Blue Lagoon Retreat Spa – This is the more private way to experience the Blue Lagoon and even though it’s a little more expensive, it’s WORTH it. For about $500 USD you get 5 hour exclusive entry to the Retreat Spa and:
- Access to 8 Subterranian spaces – rooms with a fireplace, a rain room, floating beds (ie; nests), wet sauna, dry sauna, cold dip tank, etc.
- Access to the Spa Restaurant – The beef tenderloin is a must!
- A Drink of Your Choice – I recommend their signature Mimosa.
- The Blue Lagoon Ritual – salt scrub, silica and algae your body for ultimate detox. Takes about 45 minutes to do the whole “ritual”.
- Private Changing Room with wristband that magically slides open your dressing room door. Excuse me while I continue to geek out on that feature alone.
Waterfalls – Make sure you pack lots of rain gear, even if it’s not raining the mist from the waterfalls will get you wet!
- Seljalandsfoss – is the most visited waterfall and trust me when I say, you must see this waterfall. You can actually walk behind the waterfall for epic pictures. A short walk down another trail will take you to a cave type waterfall. Give yourself about an hour here to walk around, explore and take pictures. When I was there they had a cafe cart that you could buy hot coffee, tea and hot chocolate to warm up!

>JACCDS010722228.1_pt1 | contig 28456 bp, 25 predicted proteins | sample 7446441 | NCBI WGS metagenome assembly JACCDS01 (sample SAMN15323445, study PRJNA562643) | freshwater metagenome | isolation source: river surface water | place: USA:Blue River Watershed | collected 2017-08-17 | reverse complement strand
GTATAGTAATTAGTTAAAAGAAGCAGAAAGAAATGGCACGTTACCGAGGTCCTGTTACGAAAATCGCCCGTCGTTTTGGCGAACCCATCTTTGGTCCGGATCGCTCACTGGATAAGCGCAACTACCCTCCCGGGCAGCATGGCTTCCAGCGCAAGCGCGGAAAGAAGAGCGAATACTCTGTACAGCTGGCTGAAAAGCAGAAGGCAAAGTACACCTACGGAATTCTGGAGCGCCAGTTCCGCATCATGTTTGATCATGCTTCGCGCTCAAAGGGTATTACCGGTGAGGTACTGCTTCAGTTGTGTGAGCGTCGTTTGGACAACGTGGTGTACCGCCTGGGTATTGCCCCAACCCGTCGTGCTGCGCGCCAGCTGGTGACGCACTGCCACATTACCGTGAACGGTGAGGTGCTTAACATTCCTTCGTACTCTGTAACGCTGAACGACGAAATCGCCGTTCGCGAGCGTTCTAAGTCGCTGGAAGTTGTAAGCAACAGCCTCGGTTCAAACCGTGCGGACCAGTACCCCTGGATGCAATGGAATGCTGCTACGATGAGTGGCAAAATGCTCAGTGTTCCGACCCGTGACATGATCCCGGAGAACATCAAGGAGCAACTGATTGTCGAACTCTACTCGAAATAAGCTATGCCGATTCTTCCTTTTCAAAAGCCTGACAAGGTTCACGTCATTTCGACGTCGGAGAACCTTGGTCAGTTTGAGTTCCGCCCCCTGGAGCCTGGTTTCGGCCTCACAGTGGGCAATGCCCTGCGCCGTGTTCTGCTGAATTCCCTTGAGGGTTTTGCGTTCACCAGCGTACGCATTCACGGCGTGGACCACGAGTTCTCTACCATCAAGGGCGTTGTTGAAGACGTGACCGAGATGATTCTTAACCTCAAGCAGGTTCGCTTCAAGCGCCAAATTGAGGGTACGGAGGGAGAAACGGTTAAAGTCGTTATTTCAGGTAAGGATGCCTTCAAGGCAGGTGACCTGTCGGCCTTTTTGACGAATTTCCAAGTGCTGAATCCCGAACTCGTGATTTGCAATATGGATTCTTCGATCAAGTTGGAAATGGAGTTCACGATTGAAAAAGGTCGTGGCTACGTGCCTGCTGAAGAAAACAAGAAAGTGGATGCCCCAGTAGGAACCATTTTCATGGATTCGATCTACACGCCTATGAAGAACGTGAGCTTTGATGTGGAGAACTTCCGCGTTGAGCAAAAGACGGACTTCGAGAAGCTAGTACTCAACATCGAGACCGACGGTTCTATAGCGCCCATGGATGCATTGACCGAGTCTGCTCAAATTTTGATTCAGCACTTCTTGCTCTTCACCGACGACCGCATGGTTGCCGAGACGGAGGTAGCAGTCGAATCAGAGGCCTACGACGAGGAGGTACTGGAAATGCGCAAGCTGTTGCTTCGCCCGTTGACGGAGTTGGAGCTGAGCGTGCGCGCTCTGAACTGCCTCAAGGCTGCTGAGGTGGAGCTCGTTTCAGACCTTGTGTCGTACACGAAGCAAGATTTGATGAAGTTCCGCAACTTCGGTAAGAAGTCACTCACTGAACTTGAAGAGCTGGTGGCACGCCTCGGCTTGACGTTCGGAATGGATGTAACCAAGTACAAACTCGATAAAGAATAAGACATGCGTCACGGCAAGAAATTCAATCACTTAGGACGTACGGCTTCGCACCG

- Gullfoss – is known for an erie legend. During the first half of the 20th century and some years into the late 20th century, there was much speculation about using Gullfoss to generate electricity. The owners, Tómas Tómasson and Halldór Halldórsson, were duped by foreign investors that planned to turn the waterfall into a hydro power plant. Sigríður Tómasdóttir, the daughter of Tómas Tómasson, was determined to preserve the waterfall’s condition and threatened to throw herself down the falls if the investors didn’t give the waterfall back to her father. The investors gave the rights back to the original owner but not because of the threat, the investors’ attempts were unsuccessful, partly due to lack of money. Regardless a fun story and the falls themselves are beautiful. They have a shop up the hill that you can buy souvenirs and have some of the best asparagus soup and panini’s.